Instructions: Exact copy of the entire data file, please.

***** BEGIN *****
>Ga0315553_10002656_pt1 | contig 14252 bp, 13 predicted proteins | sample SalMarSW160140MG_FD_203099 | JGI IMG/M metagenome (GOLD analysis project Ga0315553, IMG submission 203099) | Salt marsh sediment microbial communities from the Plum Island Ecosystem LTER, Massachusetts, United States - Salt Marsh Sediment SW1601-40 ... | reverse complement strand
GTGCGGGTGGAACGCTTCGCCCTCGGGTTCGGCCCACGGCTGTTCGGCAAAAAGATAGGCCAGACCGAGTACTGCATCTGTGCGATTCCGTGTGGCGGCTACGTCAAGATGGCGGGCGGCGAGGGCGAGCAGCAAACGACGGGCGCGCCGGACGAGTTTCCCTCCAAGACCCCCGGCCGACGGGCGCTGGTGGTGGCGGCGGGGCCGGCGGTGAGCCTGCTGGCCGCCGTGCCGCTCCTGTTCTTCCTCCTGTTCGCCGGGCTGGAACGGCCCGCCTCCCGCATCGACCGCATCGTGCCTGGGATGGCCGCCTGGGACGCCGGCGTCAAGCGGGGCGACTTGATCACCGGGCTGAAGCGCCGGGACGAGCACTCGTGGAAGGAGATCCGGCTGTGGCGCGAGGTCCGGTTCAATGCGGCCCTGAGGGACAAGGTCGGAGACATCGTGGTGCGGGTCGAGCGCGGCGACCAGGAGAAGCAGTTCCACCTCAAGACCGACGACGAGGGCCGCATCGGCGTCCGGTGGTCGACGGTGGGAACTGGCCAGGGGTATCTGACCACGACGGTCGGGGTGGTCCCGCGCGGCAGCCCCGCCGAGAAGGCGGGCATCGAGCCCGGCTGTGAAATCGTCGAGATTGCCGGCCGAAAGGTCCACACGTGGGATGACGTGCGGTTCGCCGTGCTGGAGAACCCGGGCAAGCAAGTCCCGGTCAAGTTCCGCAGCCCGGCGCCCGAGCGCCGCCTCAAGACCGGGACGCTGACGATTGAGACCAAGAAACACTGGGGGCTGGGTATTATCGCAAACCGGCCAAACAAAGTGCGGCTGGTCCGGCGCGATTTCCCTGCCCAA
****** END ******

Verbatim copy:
>Ga0315553_10002656_pt1 | contig 14252 bp, 13 predicted proteins | sample SalMarSW160140MG_FD_203099 | JGI IMG/M metagenome (GOLD analysis project Ga0315553, IMG submission 203099) | Salt marsh sediment microbial communities from the Plum Island Ecosystem LTER, Massachusetts, United States - Salt Marsh Sediment SW1601-40 ... | reverse complement strand
GTGCGGGTGGAACGCTTCGCCCTCGGGTTCGGCCCACGGCTGTTCGGCAAAAAGATAGGCCAGACCGAGTACTGCATCTGTGCGATTCCGTGTGGCGGCTACGTCAAGATGGCGGGCGGCGAGGGCGAGCAGCAAACGACGGGCGCGCCGGACGAGTTTCCCTCCAAGACCCCCGGCCGACGGGCGCTGGTGGTGGCGGCGGGGCCGGCGGTGAGCCTGCTGGCCGCCGTGCCGCTCCTGTTCTTCCTCCTGTTCGCCGGGCTGGAACGGCCCGCCTCCCGCATCGACCGCATCGTGCCTGGGATGGCCGCCTGGGACGCCGGCGTCAAGCGGGGCGACTTGATCACCGGGCTGAAGCGCCGGGACGAGCACTCGTGGAAGGAGATCCGGCTGTGGCGCGAGGTCCGGTTCAATGCGGCCCTGAGGGACAAGGTCGGAGACATCGTGGTGCGGGTCGAGCGCGGCGACCAGGAGAAGCAGTTCCACCTCAAGACCGACGACGAGGGCCGCATCGGCGTCCGGTGGTCGACGGTGGGAACTGGCCAGGGGTATCTGACCACGACGGTCGGGGTGGTCCCGCGCGGCAGCCCCGCCGAGAAGGCGGGCATCGAGCCCGGCTGTGAAATCGTCGAGATTGCCGGCCGAAAGGTCCACACGTGGGATGACGTGCGGTTCGCCGTGCTGGAGAACCCGGGCAAGCAAGTCCCGGTCAAGTTCCGCAGCCCGGCGCCCGAGCGCCGCCTCAAGACCGGGACGCTGACGATTGAGACCAAGAAACACTGGGGGCTGGGTATTATCGCAAACCGGCCAAACAAAGTGCGGCTGGTCCGGCGCGATTTCCCTGCCCAA